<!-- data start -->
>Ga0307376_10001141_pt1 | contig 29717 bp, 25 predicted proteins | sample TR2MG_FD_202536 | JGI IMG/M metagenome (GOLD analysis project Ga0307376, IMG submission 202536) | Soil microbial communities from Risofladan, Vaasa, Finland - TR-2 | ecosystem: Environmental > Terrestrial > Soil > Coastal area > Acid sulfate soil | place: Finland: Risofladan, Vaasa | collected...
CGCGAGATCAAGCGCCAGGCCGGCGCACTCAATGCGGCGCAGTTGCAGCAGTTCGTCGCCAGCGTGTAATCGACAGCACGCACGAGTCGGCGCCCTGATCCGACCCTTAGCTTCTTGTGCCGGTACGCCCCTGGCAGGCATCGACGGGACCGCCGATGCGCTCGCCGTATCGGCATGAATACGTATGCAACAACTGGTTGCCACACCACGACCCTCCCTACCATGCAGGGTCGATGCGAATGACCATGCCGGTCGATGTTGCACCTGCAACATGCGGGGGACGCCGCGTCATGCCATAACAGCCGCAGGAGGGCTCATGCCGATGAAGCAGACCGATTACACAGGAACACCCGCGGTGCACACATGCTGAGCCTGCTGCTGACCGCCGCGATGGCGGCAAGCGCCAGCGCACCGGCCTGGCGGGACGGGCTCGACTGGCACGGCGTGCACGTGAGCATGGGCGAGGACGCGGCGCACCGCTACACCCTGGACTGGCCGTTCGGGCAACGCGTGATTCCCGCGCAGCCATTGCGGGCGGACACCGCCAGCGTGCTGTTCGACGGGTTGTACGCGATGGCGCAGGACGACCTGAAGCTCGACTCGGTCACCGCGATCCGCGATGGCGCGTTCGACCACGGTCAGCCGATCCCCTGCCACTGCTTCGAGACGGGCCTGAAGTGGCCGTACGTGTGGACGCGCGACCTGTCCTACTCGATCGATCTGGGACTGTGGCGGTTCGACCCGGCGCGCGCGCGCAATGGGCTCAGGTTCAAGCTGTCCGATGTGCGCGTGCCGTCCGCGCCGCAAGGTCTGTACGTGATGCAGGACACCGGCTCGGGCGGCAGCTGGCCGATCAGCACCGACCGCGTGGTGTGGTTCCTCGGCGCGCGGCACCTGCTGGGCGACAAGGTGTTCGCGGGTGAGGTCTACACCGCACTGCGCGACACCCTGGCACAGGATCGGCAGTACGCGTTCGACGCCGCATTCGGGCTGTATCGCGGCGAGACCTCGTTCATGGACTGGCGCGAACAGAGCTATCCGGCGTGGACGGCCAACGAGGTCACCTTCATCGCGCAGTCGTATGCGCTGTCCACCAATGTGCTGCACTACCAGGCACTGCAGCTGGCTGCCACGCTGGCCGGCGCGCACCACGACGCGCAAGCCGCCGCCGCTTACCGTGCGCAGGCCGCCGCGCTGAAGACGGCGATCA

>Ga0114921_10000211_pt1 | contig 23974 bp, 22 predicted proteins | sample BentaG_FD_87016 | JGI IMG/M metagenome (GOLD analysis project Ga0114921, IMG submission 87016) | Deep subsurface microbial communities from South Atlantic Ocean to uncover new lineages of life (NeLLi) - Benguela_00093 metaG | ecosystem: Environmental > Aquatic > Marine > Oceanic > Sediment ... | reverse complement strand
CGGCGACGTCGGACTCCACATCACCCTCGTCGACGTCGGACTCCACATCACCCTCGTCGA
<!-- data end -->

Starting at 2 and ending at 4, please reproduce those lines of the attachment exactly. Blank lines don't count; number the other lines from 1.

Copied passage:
CGCGAGATCAAGCGCCAGGCCGGCGCACTCAATGCGGCGCAGTTGCAGCAGTTCGTCGCCAGCGTGTAATCGACAGCACGCACGAGTCGGCGCCCTGATCCGACCCTTAGCTTCTTGTGCCGGTACGCCCCTGGCAGGCATCGACGGGACCGCCGATGCGCTCGCCGTATCGGCATGAATACGTATGCAACAACTGGTTGCCACACCACGACCCTCCCTACCATGCAGGGTCGATGCGAATGACCATGCCGGTCGATGTTGCACCTGCAACATGCGGGGGACGCCGCGTCATGCCATAACAGCCGCAGGAGGGCTCATGCCGATGAAGCAGACCGATTACACAGGAACACCCGCGGTGCACACATGCTGAGCCTGCTGCTGACCGCCGCGATGGCGGCAAGCGCCAGCGCACCGGCCTGGCGGGACGGGCTCGACTGGCACGGCGTGCACGTGAGCATGGGCGAGGACGCGGCGCACCGCTACACCCTGGACTGGCCGTTCGGGCAACGCGTGATTCCCGCGCAGCCATTGCGGGCGGACACCGCCAGCGTGCTGTTCGACGGGTTGTACGCGATGGCGCAGGACGACCTGAAGCTCGACTCGGTCACCGCGATCCGCGATGGCGCGTTCGACCACGGTCAGCCGATCCCCTGCCACTGCTTCGAGACGGGCCTGAAGTGGCCGTACGTGTGGACGCGCGACCTGTCCTACTCGATCGATCTGGGACTGTGGCGGTTCGACCCGGCGCGCGCGCGCAATGGGCTCAGGTTCAAGCTGTCCGATGTGCGCGTGCCGTCCGCGCCGCAAGGTCTGTACGTGATGCAGGACACCGGCTCGGGCGGCAGCTGGCCGATCAGCACCGACCGCGTGGTGTGGTTCCTCGGCGCGCGGCACCTGCTGGGCGACAAGGTGTTCGCGGGTGAGGTCTACACCGCACTGCGCGACACCCTGGCACAGGATCGGCAGTACGCGTTCGACGCCGCATTCGGGCTGTATCGCGGCGAGACCTCGTTCATGGACTGGCGCGAACAGAGCTATCCGGCGTGGACGGCCAACGAGGTCACCTTCATCGCGCAGTCGTATGCGCTGTCCACCAATGTGCTGCACTACCAGGCACTGCAGCTGGCTGCCACGCTGGCCGGCGCGCACCACGACGCGCAAGCCGCCGCCGCTTACCGTGCGCAGGCCGCCGCGCTGAAGACGGCGATCA

>Ga0114921_10000211_pt1 | contig 23974 bp, 22 predicted proteins | sample BentaG_FD_87016 | JGI IMG/M metagenome (GOLD analysis project Ga0114921, IMG submission 87016) | Deep subsurface microbial communities from South Atlantic Ocean to uncover new lineages of life (NeLLi) - Benguela_00093 metaG | ecosystem: Environmental > Aquatic > Marine > Oceanic > Sediment ... | reverse complement strand
CGGCGACGTCGGACTCCACATCACCCTCGTCGACGTCGGACTCCACATCACCCTCGTCGA